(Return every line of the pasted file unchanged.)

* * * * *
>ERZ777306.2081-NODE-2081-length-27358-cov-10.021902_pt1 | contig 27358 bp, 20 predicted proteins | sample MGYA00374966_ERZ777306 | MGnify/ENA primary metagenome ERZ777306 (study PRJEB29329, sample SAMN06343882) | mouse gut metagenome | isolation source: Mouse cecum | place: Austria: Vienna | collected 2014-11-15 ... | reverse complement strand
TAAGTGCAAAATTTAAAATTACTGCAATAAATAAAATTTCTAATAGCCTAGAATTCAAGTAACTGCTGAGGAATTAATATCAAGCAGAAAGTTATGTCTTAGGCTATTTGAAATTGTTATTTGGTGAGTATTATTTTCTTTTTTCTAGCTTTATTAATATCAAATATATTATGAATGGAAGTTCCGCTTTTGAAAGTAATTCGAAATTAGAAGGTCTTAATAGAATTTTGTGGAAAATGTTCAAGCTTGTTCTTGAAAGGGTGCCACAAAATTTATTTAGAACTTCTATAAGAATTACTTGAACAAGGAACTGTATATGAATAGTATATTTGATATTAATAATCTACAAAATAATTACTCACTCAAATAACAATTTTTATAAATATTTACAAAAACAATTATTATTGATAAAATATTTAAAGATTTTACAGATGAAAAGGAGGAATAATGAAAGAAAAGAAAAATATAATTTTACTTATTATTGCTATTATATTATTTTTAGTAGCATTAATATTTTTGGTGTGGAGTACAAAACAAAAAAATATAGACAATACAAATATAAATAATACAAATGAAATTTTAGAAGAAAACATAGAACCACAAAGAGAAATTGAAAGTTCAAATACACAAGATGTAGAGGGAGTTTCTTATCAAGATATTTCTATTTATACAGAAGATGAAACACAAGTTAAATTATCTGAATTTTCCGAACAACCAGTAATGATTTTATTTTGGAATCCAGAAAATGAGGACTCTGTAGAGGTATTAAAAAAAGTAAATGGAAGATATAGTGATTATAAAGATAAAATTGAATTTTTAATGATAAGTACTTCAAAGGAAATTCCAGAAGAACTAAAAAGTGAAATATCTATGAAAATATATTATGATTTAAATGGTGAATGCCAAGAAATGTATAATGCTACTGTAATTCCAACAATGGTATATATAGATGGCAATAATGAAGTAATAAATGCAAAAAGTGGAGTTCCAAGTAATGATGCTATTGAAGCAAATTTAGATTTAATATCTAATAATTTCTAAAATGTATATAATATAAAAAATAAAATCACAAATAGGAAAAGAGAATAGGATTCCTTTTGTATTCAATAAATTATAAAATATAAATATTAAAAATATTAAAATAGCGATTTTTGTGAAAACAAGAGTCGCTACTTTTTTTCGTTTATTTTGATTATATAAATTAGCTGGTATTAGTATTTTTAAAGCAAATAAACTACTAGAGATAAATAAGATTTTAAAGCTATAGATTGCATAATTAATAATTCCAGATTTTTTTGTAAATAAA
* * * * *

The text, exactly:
>ERZ777306.2081-NODE-2081-length-27358-cov-10.021902_pt1 | contig 27358 bp, 20 predicted proteins | sample MGYA00374966_ERZ777306 | MGnify/ENA primary metagenome ERZ777306 (study PRJEB29329, sample SAMN06343882) | mouse gut metagenome | isolation source: Mouse cecum | place: Austria: Vienna | collected 2014-11-15 ... | reverse complement strand
TAAGTGCAAAATTTAAAATTACTGCAATAAATAAAATTTCTAATAGCCTAGAATTCAAGTAACTGCTGAGGAATTAATATCAAGCAGAAAGTTATGTCTTAGGCTATTTGAAATTGTTATTTGGTGAGTATTATTTTCTTTTTTCTAGCTTTATTAATATCAAATATATTATGAATGGAAGTTCCGCTTTTGAAAGTAATTCGAAATTAGAAGGTCTTAATAGAATTTTGTGGAAAATGTTCAAGCTTGTTCTTGAAAGGGTGCCACAAAATTTATTTAGAACTTCTATAAGAATTACTTGAACAAGGAACTGTATATGAATAGTATATTTGATATTAATAATCTACAAAATAATTACTCACTCAAATAACAATTTTTATAAATATTTACAAAAACAATTATTATTGATAAAATATTTAAAGATTTTACAGATGAAAAGGAGGAATAATGAAAGAAAAGAAAAATATAATTTTACTTATTATTGCTATTATATTATTTTTAGTAGCATTAATATTTTTGGTGTGGAGTACAAAACAAAAAAATATAGACAATACAAATATAAATAATACAAATGAAATTTTAGAAGAAAACATAGAACCACAAAGAGAAATTGAAAGTTCAAATACACAAGATGTAGAGGGAGTTTCTTATCAAGATATTTCTATTTATACAGAAGATGAAACACAAGTTAAATTATCTGAATTTTCCGAACAACCAGTAATGATTTTATTTTGGAATCCAGAAAATGAGGACTCTGTAGAGGTATTAAAAAAAGTAAATGGAAGATATAGTGATTATAAAGATAAAATTGAATTTTTAATGATAAGTACTTCAAAGGAAATTCCAGAAGAACTAAAAAGTGAAATATCTATGAAAATATATTATGATTTAAATGGTGAATGCCAAGAAATGTATAATGCTACTGTAATTCCAACAATGGTATATATAGATGGCAATAATGAAGTAATAAATGCAAAAAGTGGAGTTCCAAGTAATGATGCTATTGAAGCAAATTTAGATTTAATATCTAATAATTTCTAAAATGTATATAATATAAAAAATAAAATCACAAATAGGAAAAGAGAATAGGATTCCTTTTGTATTCAATAAATTATAAAATATAAATATTAAAAATATTAAAATAGCGATTTTTGTGAAAACAAGAGTCGCTACTTTTTTTCGTTTATTTTGATTATATAAATTAGCTGGTATTAGTATTTTTAAAGCAAATAAACTACTAGAGATAAATAAGATTTTAAAGCTATAGATTGCATAATTAATAATTCCAGATTTTTTTGTAAATAAA